The blackout of Microsoft's Windows Azure servers last weekend was due to a glitch in an operating system update, the company said this week.
Microsoft's disclosure came in a post Wednesday on the Windows Azure blog.
The roughly 22-hour service outage began last Friday evening at around 10:30 p.m. Pacific and ran into early Saturday evening.
"During a routine operating system upgrade on Friday (March 13th), the deployment service within Windows Azure began to slow down due to networking issues. This caused a large number of servers to time out and fail," the Windows Azure team said in their post.
The servers were back up and functioning normally by Saturday evening, later blog posts said. However, finding out what caused the outage so it doesn't happen again took a while longer.
What Microsoft's engineers found was that, as application servers failed, they began notifying a server called the Fabric Controller. Part of the controller's job is to recover crashed applications by moving them to other servers, but as more and more servers failed, the cascade backed up the Fabric Controller as well.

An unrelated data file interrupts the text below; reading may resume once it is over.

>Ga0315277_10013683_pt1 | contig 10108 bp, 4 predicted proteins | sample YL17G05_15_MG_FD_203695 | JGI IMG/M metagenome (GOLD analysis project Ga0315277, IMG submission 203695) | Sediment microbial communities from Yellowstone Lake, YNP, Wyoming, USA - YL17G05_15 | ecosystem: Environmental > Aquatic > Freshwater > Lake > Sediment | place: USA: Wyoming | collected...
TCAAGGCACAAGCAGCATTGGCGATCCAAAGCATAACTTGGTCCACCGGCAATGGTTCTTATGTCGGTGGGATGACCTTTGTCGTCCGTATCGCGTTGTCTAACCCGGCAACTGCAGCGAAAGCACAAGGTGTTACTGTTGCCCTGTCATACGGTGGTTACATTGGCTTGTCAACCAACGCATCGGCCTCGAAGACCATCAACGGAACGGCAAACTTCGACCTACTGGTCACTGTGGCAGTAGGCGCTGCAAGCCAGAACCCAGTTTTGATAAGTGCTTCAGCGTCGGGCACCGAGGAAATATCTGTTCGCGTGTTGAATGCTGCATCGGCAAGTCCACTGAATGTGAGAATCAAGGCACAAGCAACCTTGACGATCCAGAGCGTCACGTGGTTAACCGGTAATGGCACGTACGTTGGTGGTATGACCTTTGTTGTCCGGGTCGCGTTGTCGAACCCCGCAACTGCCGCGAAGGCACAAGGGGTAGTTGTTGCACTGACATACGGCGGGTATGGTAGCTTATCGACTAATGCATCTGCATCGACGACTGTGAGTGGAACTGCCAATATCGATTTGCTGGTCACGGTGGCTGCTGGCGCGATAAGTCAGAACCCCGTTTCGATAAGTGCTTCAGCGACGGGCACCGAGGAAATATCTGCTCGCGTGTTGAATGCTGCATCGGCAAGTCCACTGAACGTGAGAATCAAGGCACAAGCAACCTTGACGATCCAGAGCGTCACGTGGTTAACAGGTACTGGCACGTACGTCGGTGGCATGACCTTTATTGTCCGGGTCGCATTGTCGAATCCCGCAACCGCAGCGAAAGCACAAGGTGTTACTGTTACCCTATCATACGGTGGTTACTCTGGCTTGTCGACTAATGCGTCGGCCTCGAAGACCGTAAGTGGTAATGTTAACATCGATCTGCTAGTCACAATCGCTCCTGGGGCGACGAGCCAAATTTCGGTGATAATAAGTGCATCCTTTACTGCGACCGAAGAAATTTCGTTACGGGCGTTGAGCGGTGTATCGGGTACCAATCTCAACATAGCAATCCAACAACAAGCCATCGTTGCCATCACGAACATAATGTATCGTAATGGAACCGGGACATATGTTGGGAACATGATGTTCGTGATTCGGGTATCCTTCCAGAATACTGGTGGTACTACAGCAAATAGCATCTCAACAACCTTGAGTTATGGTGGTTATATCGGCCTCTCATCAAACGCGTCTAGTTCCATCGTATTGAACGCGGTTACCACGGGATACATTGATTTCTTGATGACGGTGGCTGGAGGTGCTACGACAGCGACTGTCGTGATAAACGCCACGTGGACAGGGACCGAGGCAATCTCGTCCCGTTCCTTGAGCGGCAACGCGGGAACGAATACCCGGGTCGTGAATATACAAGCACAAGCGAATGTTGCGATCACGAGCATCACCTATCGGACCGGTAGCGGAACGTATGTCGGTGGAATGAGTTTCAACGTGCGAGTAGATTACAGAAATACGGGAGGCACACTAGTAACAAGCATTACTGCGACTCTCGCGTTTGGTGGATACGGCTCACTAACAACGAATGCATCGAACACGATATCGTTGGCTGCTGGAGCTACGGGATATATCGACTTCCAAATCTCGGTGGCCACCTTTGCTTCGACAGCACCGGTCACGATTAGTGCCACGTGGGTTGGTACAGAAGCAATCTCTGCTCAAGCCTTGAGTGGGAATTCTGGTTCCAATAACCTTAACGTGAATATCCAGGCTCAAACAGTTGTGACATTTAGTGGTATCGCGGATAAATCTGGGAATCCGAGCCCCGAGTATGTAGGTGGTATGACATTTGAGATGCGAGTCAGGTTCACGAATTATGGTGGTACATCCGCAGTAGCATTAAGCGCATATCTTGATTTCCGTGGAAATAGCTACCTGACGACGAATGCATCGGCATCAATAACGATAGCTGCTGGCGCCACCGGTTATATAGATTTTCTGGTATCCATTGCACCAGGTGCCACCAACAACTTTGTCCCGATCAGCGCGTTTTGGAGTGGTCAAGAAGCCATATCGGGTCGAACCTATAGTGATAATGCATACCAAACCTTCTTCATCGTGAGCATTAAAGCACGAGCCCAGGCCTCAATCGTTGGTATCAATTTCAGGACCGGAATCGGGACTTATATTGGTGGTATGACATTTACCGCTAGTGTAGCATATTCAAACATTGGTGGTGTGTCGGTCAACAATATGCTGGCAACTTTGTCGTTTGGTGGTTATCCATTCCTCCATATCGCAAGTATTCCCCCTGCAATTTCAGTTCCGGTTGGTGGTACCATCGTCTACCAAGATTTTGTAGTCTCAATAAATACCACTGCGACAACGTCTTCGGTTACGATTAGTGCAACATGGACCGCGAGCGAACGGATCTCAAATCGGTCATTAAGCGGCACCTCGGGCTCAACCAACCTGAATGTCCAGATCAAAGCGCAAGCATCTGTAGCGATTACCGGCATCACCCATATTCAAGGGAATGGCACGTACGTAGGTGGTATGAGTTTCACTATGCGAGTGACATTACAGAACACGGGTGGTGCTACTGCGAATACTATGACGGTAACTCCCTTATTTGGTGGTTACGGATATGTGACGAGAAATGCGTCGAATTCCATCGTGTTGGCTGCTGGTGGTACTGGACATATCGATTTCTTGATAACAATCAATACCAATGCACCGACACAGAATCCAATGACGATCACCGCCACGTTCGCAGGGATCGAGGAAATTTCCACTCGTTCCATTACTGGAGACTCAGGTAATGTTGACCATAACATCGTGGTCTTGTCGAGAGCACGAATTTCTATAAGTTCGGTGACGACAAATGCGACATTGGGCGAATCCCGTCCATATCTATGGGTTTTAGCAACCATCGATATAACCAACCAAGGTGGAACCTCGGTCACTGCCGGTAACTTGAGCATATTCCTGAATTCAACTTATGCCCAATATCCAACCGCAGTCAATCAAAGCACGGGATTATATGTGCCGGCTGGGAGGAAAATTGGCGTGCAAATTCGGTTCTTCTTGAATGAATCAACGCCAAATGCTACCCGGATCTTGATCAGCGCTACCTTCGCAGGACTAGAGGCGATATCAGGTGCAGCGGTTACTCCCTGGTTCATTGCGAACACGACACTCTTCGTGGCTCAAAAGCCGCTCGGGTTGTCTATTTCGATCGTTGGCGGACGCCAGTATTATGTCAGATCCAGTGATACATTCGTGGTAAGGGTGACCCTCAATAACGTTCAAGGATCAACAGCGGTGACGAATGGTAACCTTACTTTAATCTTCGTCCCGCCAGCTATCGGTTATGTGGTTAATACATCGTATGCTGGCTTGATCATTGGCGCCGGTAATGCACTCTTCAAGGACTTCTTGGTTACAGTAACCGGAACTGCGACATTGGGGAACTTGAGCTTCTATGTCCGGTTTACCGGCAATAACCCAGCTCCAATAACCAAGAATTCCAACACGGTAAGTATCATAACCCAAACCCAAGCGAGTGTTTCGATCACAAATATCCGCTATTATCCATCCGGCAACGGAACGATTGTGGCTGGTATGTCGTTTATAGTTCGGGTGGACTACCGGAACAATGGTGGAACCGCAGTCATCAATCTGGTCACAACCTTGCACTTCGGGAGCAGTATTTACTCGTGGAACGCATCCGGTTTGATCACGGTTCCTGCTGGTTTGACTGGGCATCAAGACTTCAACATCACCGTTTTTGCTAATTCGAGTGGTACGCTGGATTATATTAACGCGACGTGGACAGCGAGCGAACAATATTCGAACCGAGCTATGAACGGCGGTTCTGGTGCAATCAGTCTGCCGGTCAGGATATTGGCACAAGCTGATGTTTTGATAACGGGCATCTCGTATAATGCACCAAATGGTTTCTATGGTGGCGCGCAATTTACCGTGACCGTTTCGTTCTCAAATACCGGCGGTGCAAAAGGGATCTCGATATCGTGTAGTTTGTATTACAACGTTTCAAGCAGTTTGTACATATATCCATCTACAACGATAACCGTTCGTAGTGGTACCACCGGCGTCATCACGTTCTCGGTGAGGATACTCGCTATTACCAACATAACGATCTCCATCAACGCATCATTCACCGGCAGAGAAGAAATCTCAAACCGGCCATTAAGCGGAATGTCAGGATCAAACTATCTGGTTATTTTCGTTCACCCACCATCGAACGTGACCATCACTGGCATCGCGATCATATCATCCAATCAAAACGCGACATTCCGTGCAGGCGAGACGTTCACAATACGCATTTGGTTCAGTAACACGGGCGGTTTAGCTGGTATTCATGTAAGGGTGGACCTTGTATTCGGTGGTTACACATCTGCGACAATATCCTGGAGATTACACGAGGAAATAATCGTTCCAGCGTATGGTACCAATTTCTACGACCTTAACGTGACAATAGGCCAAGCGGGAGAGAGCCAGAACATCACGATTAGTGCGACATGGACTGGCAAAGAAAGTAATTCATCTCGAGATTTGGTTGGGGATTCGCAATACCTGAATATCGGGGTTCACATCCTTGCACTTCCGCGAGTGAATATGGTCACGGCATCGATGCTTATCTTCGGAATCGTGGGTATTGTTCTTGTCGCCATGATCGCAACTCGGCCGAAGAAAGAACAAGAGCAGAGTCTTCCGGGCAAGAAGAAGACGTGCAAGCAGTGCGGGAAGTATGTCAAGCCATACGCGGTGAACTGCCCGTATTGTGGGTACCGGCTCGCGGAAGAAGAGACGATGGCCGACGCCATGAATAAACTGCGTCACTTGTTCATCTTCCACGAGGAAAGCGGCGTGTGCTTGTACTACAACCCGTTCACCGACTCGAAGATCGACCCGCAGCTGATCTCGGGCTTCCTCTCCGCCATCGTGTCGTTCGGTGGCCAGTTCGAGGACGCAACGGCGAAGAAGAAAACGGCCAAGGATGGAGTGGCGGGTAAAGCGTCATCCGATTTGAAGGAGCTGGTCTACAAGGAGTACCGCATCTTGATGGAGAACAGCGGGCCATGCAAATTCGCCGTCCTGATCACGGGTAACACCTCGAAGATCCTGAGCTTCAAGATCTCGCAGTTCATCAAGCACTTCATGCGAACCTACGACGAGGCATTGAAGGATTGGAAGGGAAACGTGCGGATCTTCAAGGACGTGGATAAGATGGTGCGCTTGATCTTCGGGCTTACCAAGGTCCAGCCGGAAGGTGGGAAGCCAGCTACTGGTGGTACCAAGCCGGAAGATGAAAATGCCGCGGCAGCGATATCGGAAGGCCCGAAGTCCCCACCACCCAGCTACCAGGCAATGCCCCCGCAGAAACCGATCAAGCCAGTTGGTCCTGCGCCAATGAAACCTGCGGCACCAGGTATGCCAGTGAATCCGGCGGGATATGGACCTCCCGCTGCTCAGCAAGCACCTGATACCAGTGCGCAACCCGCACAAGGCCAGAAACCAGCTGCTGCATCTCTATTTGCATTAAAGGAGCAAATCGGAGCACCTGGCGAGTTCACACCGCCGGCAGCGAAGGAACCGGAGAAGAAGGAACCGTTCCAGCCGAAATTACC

"We are addressing the network issues and we will be refining and tuning our recovery algorithm to ensure that it can handle malfunctions quickly and gracefully," Wednesday's post continued.
Microsoft also suggested that developers run more than one instance of their applications because those with more than one instance of their applications were less likely to fail.
Windows Azure, often shortened to simply Azure, is Microsoft's (NASDAQ: MSFT) cloud computing environment. Azure has been available as a Community Technology Preview since it was introduced at Microsoft's Professional Developers Conference last October. Microsoft is in the process of building datacenters worldwide to support Azure when it is released.
During last weekend's blackout, Developers who were testing their code on Azure services received error messages informing them that their applications were "unreachable or in 'stopped' or 'initializing' states for long periods of time," according to a statement posted during the outage.
This article was first published on InternetNews.com.